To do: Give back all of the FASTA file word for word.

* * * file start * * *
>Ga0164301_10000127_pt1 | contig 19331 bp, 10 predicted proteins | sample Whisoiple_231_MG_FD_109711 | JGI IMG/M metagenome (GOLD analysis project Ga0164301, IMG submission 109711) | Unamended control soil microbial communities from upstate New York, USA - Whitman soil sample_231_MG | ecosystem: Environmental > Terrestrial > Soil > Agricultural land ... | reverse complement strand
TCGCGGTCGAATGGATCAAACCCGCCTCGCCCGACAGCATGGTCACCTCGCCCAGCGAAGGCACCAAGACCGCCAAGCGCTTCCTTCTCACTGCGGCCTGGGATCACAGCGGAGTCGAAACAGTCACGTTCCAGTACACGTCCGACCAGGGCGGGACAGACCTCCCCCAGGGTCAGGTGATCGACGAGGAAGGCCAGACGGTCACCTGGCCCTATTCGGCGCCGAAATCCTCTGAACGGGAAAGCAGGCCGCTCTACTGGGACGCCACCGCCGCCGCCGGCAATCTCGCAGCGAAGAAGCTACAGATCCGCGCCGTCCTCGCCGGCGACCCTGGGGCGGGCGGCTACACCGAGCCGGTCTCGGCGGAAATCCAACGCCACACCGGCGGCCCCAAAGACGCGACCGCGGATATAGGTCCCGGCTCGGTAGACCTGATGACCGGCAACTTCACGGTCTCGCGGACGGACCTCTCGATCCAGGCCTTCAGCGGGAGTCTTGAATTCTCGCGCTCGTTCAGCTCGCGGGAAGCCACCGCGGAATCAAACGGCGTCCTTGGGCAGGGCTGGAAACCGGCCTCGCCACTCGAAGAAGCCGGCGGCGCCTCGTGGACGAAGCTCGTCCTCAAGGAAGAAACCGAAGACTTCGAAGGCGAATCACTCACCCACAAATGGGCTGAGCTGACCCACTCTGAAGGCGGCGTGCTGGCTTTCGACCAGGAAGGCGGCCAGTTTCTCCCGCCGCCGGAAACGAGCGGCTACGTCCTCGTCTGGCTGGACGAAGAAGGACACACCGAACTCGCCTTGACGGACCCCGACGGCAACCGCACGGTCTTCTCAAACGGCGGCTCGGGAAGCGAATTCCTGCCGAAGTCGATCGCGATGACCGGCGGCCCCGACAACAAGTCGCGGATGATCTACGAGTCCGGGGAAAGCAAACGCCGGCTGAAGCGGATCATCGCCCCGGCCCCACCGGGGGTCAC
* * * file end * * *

>Ga0164301_10000127_pt1 | contig 19331 bp, 10 predicted proteins | sample Whisoiple_231_MG_FD_109711 | JGI IMG/M metagenome (GOLD analysis project Ga0164301, IMG submission 109711) | Unamended control soil microbial communities from upstate New York, USA - Whitman soil sample_231_MG | ecosystem: Environmental > Terrestrial > Soil > Agricultural land ... | reverse complement strand
TCGCGGTCGAATGGATCAAACCCGCCTCGCCCGACAGCATGGTCACCTCGCCCAGCGAAGGCACCAAGACCGCCAAGCGCTTCCTTCTCACTGCGGCCTGGGATCACAGCGGAGTCGAAACAGTCACGTTCCAGTACACGTCCGACCAGGGCGGGACAGACCTCCCCCAGGGTCAGGTGATCGACGAGGAAGGCCAGACGGTCACCTGGCCCTATTCGGCGCCGAAATCCTCTGAACGGGAAAGCAGGCCGCTCTACTGGGACGCCACCGCCGCCGCCGGCAATCTCGCAGCGAAGAAGCTACAGATCCGCGCCGTCCTCGCCGGCGACCCTGGGGCGGGCGGCTACACCGAGCCGGTCTCGGCGGAAATCCAACGCCACACCGGCGGCCCCAAAGACGCGACCGCGGATATAGGTCCCGGCTCGGTAGACCTGATGACCGGCAACTTCACGGTCTCGCGGACGGACCTCTCGATCCAGGCCTTCAGCGGGAGTCTTGAATTCTCGCGCTCGTTCAGCTCGCGGGAAGCCACCGCGGAATCAAACGGCGTCCTTGGGCAGGGCTGGAAACCGGCCTCGCCACTCGAAGAAGCCGGCGGCGCCTCGTGGACGAAGCTCGTCCTCAAGGAAGAAACCGAAGACTTCGAAGGCGAATCACTCACCCACAAATGGGCTGAGCTGACCCACTCTGAAGGCGGCGTGCTGGCTTTCGACCAGGAAGGCGGCCAGTTTCTCCCGCCGCCGGAAACGAGCGGCTACGTCCTCGTCTGGCTGGACGAAGAAGGACACACCGAACTCGCCTTGACGGACCCCGACGGCAACCGCACGGTCTTCTCAAACGGCGGCTCGGGAAGCGAATTCCTGCCGAAGTCGATCGCGATGACCGGCGGCCCCGACAACAAGTCGCGGATGATCTACGAGTCCGGGGAAAGCAAACGCCGGCTGAAGCGGATCATCGCCCCGGCCCCACCGGGGGTCAC